My first e-book! I read this on my awesome new Kindle-fire, which I love more than words can say. I chose to read an Agatha Christie first, to combine the familiar with the new, and it was a match made in heaven. Great classic Christie, amazing new format. so cool.

The Scrapbook of Francie Pratt, by Caroline Preston

A moving graphic novel following the protagonist through the roaring 1920’s, from Cornish New Hampshire to Vassar to decadent ex-pat writer’s refuge Paris and back. Frankie is a heroine to remember, and the vintage details in the “scrapbook” add depth and interest to the story.

The Girl of Fire and Thorns, by Rae Carson

Excellent YA fantasy with an unusual heroine and vividly imagined, vaguely Spanish/South American setting. I couldn't put this down.

Across the Universe, by Beth Revis

Well done YA Sc-Fi. Amy is frozen with her parents for a 300 year journey to terraform a new planet, but is woken 75 years early in suspicious circumstances. This was an exciting blend of scifi and romance and philosophical points about what compromises might be necessary for the human race to survive.

The Village that Slept, bu Monique Peyrouton de Ladebat

This was a strangely addictive children's book about 2 children who wake, dazed and amnesiac, high in the Alps after a plane crash. They find a baby among the wreckage, and then take shelter in an abandoned village for 18 months. Strange, dreamlike, and quite haunting.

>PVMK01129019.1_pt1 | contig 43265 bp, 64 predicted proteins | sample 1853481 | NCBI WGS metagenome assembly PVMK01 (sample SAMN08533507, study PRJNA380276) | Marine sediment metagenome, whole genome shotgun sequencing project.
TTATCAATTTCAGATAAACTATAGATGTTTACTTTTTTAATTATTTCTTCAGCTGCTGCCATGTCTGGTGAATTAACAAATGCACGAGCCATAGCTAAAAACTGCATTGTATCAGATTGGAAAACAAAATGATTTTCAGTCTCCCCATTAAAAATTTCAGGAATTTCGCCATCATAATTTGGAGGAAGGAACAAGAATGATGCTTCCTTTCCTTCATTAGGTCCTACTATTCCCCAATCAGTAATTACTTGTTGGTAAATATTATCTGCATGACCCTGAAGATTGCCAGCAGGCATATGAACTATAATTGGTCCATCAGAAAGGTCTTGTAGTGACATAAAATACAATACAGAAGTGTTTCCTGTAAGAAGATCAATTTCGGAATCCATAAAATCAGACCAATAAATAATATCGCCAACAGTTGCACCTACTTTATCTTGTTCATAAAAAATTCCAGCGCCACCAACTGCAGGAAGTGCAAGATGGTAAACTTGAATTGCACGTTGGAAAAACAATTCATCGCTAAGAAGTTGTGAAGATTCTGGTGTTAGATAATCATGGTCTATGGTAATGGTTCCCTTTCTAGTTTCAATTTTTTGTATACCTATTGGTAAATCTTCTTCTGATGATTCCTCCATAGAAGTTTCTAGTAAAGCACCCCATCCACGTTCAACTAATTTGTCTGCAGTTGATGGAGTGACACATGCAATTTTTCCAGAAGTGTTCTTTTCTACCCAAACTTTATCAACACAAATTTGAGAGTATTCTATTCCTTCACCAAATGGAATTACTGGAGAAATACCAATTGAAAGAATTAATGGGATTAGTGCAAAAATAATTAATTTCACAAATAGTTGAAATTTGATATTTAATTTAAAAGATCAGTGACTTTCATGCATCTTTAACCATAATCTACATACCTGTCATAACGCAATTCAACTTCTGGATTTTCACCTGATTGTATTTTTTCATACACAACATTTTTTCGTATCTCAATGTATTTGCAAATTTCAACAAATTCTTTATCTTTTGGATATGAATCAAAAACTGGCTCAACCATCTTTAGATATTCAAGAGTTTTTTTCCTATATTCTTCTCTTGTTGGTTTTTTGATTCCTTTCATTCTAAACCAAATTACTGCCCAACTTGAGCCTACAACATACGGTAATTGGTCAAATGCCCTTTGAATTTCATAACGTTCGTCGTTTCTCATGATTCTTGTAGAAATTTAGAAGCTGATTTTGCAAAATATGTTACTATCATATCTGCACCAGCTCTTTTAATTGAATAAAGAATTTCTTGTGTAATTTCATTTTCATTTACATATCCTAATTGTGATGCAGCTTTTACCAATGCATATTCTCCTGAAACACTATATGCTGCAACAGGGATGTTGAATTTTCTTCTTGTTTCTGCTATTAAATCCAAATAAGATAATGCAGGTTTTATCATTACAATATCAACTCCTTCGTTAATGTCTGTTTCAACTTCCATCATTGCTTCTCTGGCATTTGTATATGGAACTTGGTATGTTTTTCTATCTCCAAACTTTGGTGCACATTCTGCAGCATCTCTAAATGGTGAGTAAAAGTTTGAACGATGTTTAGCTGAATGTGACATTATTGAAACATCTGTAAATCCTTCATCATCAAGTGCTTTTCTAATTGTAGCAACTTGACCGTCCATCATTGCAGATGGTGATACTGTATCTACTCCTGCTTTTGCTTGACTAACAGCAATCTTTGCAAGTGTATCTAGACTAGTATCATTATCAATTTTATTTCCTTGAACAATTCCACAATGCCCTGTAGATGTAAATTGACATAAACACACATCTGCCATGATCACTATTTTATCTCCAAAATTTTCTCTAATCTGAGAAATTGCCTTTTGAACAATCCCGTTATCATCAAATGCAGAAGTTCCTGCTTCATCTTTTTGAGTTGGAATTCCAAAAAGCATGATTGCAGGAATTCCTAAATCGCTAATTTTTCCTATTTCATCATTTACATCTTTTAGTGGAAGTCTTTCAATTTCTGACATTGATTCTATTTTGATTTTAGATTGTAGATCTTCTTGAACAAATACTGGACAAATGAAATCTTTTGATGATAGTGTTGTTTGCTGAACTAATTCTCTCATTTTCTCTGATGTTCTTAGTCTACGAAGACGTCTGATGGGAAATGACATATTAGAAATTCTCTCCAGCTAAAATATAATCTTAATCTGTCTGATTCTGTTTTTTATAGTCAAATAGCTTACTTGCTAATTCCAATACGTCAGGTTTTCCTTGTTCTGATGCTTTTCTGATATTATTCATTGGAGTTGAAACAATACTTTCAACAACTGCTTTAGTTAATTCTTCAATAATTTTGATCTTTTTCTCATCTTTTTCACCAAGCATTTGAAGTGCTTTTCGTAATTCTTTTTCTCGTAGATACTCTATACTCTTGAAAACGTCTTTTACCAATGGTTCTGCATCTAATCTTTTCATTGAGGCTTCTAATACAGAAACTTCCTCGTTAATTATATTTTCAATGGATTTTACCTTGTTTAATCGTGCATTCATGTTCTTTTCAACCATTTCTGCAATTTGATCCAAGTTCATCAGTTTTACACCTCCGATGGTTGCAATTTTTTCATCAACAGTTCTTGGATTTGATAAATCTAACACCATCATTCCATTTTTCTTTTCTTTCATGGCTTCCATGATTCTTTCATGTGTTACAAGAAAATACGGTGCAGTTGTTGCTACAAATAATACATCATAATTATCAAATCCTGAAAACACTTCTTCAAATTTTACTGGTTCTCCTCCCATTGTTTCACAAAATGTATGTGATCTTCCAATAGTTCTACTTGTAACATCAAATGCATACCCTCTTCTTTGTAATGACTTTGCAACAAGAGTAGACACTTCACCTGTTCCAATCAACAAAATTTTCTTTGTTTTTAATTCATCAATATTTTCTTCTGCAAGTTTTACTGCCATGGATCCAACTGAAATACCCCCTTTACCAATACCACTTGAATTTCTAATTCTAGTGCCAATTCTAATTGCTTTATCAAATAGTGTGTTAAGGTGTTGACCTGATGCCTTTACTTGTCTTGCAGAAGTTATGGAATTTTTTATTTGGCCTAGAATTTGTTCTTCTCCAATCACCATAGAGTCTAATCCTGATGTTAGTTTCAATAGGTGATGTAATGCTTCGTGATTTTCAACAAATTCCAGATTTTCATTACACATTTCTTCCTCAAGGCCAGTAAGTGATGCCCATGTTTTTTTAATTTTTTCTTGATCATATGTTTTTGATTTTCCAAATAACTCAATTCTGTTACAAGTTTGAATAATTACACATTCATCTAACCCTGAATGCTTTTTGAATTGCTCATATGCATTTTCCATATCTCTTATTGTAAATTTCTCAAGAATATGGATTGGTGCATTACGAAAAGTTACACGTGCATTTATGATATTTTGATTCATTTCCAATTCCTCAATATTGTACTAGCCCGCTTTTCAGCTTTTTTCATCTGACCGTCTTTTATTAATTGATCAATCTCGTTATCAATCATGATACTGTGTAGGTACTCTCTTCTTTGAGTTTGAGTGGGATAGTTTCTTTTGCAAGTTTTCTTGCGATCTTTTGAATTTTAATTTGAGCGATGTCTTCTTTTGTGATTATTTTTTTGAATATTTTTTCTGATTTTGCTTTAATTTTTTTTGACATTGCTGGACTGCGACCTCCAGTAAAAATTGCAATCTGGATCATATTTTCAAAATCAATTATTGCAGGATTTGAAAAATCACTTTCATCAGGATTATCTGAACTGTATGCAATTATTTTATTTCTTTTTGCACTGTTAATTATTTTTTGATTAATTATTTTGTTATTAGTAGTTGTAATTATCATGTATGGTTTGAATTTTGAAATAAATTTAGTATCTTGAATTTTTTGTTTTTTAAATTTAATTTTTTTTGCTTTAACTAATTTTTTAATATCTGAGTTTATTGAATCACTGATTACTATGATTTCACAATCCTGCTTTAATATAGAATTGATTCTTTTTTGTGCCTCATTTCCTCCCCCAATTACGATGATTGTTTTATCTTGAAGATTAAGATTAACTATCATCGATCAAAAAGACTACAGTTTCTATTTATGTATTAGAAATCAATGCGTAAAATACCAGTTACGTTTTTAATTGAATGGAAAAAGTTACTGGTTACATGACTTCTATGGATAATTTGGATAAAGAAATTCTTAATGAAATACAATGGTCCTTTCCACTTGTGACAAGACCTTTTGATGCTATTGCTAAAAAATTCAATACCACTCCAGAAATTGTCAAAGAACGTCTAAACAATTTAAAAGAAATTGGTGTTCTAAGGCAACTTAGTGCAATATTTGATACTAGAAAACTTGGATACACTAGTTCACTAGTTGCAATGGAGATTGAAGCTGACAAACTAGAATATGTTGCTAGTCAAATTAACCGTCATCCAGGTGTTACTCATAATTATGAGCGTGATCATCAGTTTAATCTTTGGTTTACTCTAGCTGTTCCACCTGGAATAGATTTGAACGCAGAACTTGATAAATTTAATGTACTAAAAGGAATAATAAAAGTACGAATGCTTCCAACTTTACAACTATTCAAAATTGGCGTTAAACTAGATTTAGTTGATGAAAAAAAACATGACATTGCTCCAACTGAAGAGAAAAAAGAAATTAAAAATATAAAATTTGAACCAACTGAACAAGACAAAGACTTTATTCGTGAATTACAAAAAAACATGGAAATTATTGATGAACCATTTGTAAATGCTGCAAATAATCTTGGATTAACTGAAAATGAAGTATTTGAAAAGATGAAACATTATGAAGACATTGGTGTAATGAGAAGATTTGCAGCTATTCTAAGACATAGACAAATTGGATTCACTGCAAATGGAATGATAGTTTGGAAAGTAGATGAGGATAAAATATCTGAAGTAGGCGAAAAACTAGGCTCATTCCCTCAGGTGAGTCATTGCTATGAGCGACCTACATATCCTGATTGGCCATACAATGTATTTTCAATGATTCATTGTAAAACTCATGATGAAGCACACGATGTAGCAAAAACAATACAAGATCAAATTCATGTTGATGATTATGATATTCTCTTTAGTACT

The Mystery of the Haunted Pool, by Phyllis Whitney

Cool little children's mystery, very reminiscent of Nancy Drew, with hidden gems and pirate treasure and secret hiding places.

Missing Melinda, by Jacqueline Jackson

Really lovely hidden children's gem- twin sisters Cordelia and Ophelia move into a new house, and promptly begin a mystery involving the disappearance of a valuable old doll named Melinda. Delightful .

The Twisted Thread, by Charlotte Bacon

Ok but familiar feeling college girl secret society murder mystery- reminded me much of The Sixes, by Kate White.

Easily Amused, by Karen McQuestion

Light and quick read. After inheriting a house in the suburbs, dizzy girl gets absorbed into the neighborhood and finds Mr. Right, blah blah. Predictable but comforting. Comfort food lite, like Cheetos.

Comfort and Joy, by India Knight

Light and charming Christmas book. Upscale Bridget Jones-y characters, celebrating Christmas over many years. Rather like One Day without the tear-jerkyness.  

Bad Kitty Meets The Baby, by Nick Bruel

Not as delightful as earlier entries in the series, but still fun and charming. I do love Bad Kitty, I'm just not sure about this title.  

Lost Girls, by Alan Moore

Now, usually when I say something is porn on here, I mean food porn, or lifestyle porn, or most often real-estate porn, but this was just straight up hardcore comic drawn porn. Ick.

Martha Stewart Entertaining: A Year of Celebrations

Beautiful, unachievable lifestyle porn. Ugh.

Tuesday, November 8, 2011

The Marriage Plot, by Jeffrey Eugenides

Quickly making the Top Ten Books of 2011 lists (Publisher’s Weekly and Amazon, so far) Eugenides’ latest is clearly a great read. But is it a great book? That I’m not sure of.
I have to say that The Virgin Suicides is one of my all time favorite books, so my expectations are insanely high, so grain of salt- hell, pillar of salt.